This is a justification for the general definition of raising a complex number to a power equal to a rational number 1/N (where N is an integer):

{q·[cos(ψ)+i·sin(ψ)]}1/N =

= q^(1/N)·[cos(ψ/N)+i·sin(ψ/N)]

Notice, again, the general format of the formula is exactly the same as for positive integer exponents, that is the absolute value is raised to a power and an argument is multiplied by this power.

From here it's just one little step to derive a formula for any rational exponent. We just combine the rules for z^M and z^(1/N) into one rule for z^(M/N):

{r·[cos(φ)+i·sin(φ)]}^(M/N) =

= r^(M/N)·[cos((M/N)·φ)+i·sin((M/N)·φ)]

Imagine how cumbersome the formula for raising a complex number into a rational power would look in the traditional representation of a complex number as z=a+b·i.

To make this lecture complete, it's necessary to say a few words about irrational exponents. Here, as with raising real numbers to irrational power, exact rigorous mathematics is quite involved. Sufficient to say that the theory of limits is used and, as irrational numbers can be considered as limits of sequences of rational numbers, the definition of irrational exponentiation is based on the same limit principle and is defined as a limit of corresponding rational exponentiation.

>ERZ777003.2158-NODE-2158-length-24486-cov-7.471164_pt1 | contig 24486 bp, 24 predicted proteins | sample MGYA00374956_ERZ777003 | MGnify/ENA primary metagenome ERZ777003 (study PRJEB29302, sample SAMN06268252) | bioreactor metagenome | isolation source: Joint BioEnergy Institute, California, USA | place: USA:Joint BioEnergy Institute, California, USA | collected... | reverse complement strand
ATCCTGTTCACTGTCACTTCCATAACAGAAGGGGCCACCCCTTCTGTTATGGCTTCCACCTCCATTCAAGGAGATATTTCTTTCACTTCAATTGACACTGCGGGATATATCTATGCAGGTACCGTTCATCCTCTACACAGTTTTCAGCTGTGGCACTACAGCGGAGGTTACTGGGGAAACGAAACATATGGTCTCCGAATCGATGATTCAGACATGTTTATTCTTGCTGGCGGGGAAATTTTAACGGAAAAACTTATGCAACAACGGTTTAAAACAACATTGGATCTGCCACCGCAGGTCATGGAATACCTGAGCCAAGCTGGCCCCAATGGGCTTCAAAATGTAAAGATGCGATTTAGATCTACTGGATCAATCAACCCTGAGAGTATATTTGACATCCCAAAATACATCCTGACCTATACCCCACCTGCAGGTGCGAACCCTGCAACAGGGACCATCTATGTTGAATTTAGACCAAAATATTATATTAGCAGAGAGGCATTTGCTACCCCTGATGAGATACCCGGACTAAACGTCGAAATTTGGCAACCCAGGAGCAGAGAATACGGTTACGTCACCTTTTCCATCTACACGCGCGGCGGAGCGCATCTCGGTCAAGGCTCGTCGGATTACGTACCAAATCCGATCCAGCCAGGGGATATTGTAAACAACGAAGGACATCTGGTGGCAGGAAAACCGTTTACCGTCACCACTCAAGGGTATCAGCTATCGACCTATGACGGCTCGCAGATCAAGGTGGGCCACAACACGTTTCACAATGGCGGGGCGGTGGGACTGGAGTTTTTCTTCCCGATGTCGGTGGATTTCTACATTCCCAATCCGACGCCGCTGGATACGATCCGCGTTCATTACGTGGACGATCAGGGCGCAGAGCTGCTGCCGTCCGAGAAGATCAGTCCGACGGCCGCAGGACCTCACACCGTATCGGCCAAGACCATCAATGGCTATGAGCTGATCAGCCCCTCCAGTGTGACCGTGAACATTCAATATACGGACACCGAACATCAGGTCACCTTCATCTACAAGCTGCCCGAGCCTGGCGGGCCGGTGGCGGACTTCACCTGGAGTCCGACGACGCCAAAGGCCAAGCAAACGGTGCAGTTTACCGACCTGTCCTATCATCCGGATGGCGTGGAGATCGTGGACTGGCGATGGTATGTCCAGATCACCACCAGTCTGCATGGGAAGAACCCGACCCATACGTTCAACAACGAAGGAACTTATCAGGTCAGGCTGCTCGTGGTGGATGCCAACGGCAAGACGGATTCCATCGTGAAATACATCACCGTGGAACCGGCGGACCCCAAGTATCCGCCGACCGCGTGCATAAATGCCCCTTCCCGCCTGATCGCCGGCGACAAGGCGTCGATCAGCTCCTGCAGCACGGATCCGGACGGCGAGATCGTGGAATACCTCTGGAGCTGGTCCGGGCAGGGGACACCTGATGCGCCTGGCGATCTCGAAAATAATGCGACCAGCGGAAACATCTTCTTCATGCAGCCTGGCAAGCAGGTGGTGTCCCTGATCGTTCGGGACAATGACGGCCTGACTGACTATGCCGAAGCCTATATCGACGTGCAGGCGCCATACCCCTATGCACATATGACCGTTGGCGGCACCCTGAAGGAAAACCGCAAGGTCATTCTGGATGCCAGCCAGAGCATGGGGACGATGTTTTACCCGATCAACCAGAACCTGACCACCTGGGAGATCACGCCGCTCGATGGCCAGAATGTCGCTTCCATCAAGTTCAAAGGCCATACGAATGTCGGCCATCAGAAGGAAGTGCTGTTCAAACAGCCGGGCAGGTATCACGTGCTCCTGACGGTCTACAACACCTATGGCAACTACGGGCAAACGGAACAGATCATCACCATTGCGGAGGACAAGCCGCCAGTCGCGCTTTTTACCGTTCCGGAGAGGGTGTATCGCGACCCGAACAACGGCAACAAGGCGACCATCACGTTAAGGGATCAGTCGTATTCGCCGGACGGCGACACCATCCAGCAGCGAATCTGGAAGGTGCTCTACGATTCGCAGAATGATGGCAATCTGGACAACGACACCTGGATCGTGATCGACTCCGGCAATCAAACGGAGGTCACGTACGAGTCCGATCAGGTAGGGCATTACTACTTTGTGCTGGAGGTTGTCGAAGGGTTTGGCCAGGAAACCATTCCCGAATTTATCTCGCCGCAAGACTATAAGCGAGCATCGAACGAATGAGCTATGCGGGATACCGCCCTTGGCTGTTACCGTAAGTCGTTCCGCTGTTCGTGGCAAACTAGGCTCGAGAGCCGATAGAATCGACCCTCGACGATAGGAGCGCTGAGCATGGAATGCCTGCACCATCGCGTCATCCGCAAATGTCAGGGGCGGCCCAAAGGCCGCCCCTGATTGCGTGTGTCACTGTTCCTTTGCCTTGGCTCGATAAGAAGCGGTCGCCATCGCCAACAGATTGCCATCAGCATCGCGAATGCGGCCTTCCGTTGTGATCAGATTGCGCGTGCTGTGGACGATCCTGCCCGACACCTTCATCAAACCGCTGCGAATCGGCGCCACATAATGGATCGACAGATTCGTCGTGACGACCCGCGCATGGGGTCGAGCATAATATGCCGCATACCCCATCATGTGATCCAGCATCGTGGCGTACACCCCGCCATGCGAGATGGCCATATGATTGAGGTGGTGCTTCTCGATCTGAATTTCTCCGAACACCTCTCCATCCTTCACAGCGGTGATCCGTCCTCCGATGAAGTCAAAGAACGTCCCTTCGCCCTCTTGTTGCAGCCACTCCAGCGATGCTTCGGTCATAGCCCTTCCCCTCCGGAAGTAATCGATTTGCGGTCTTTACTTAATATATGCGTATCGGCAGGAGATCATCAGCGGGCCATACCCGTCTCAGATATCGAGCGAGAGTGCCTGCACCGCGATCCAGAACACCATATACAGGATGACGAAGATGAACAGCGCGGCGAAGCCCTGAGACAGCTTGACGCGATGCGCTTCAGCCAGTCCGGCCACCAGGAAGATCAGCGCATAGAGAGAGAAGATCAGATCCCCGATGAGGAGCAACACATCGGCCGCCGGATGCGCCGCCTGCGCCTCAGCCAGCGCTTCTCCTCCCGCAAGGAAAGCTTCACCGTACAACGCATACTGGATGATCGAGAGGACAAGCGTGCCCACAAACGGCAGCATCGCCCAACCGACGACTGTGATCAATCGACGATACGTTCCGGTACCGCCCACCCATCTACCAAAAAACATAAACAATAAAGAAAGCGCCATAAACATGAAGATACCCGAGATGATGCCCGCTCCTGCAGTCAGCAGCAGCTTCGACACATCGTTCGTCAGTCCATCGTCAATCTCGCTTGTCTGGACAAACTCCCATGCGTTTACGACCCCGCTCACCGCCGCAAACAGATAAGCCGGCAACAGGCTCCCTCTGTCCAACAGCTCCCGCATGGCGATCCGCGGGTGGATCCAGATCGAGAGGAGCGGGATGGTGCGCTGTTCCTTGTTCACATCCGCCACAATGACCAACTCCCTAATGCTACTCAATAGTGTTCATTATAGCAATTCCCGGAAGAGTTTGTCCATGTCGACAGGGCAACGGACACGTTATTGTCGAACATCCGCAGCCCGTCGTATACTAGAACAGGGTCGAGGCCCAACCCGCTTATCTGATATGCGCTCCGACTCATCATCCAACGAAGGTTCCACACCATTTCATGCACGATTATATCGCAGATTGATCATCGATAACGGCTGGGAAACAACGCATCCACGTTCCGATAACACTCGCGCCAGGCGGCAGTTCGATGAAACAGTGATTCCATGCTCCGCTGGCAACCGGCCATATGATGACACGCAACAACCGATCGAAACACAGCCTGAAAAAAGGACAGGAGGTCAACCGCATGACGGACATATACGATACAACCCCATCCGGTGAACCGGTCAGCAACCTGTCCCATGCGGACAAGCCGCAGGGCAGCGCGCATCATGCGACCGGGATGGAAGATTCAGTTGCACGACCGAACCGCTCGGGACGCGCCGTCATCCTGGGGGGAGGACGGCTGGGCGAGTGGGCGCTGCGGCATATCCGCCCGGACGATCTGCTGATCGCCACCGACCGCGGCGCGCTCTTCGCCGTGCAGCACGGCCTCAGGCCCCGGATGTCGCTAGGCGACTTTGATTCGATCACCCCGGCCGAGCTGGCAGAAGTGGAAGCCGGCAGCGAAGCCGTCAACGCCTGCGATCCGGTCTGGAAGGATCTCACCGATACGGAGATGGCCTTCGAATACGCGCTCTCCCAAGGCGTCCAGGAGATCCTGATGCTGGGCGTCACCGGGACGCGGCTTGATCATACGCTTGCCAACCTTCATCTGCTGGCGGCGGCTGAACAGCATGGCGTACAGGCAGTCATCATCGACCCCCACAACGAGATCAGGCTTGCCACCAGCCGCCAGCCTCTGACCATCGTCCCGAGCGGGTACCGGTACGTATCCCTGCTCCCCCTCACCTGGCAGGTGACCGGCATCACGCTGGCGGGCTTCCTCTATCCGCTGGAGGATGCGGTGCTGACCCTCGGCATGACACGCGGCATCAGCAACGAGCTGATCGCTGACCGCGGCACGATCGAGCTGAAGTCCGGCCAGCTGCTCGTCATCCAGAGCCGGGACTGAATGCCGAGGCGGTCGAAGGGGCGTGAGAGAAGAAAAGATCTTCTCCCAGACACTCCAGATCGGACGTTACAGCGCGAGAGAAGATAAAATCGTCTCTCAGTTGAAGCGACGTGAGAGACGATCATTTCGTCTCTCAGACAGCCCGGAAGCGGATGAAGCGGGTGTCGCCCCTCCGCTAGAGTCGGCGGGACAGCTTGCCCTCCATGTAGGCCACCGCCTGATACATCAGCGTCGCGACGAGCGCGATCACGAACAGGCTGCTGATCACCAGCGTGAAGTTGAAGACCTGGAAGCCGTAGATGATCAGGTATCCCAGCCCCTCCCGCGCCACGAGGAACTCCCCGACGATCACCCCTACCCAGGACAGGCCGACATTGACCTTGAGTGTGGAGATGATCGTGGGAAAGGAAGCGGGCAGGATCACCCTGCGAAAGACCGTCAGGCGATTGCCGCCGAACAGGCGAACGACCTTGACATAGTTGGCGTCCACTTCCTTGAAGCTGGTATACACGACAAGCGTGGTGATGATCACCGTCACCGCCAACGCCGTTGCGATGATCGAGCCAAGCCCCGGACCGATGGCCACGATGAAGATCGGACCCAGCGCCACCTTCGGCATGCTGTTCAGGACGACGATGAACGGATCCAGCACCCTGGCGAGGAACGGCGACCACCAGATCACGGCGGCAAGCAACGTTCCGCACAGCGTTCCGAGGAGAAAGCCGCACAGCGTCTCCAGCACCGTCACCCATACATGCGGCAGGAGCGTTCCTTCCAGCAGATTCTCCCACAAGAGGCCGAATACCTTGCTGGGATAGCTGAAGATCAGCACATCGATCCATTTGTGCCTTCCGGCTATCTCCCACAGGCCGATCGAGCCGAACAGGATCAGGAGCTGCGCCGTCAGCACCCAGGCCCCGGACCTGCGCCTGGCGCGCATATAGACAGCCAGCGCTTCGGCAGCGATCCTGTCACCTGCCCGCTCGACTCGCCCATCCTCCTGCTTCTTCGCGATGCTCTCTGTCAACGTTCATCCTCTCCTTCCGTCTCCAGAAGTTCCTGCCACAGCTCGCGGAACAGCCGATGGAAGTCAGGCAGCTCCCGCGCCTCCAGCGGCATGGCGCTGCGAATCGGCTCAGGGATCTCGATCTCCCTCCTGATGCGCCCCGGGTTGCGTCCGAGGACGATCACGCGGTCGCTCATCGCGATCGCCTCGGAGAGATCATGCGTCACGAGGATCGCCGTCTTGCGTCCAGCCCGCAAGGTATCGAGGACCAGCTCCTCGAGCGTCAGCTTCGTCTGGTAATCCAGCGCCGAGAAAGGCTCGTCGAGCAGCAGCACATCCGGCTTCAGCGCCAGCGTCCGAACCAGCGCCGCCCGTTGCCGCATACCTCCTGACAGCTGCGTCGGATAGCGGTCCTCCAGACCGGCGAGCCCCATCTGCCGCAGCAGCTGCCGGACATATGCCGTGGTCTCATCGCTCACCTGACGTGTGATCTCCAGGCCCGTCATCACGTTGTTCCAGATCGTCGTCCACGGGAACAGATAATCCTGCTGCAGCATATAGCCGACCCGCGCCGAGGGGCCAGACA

Example

Let's see what (−1)^1/2 is if we use the trigonometry.

(−1)^1/2 = [cos(π)+i·sin(π)]^1/2 = cos(π/2)+i·sin(π/2) = 0+i·1 = i

as expected, because this is a definition of a complex i.

## Saturday, December 13, 2014

### Unizor - Limits - F(x)=e^x

In the chapter describing exponential functions we introduced the concept of steepness β of an exponential function F(x)=a^x at point x=0 as a limit of a ratio between increment of a function between points x=0 and x=1/n (that is F(1/n)−F(0)=a^(1/n)−a^0) and a corresponding increment of an argument (that is 1/n−0) when n→∞, so a point x=1/n is getting closer and closer to a point x=0.

After a trivial simplification (since a^0=1) the steepness of a function F(x)=a^x at point x=0 is defined as

β = lim[n→∞](a^(1/n)−1)/(1/n) = lim[n→∞]n·(a^(1/n)−1)

At this point we would like you to recall the material presented in the lecture Algebra - Exponential Functions - Problems 2 about a steepness of exponential functions 2^x and 3^x at a point x=0. Refer to that lecture for refreshing.

We have proved there that the steepness of a function 2^x at point x=0 is less than 1, while the steepness of a function 3^x at point x=0 is greater than 1.

Assuming continuity of steepness as it depends on the base of the exponential function, it is reasonable to expect that somewhere between 2 and 3 there is a value of a base of an exponential function with the steepness equaled exactly to 1. This value of a base is denoted as e in mathematics and its approximate value is 2.71.

Therefore, we can write:

lim[n→∞] (e^(1/n)−1)/(1/n) = 1

Slightly deviating from the rigorousness we used to apply to our statements, we can derive from the last equality that there is an approximation

(e^(1/n)−1)/(1/n) ≅ 1

which becomes better and better as n→∞.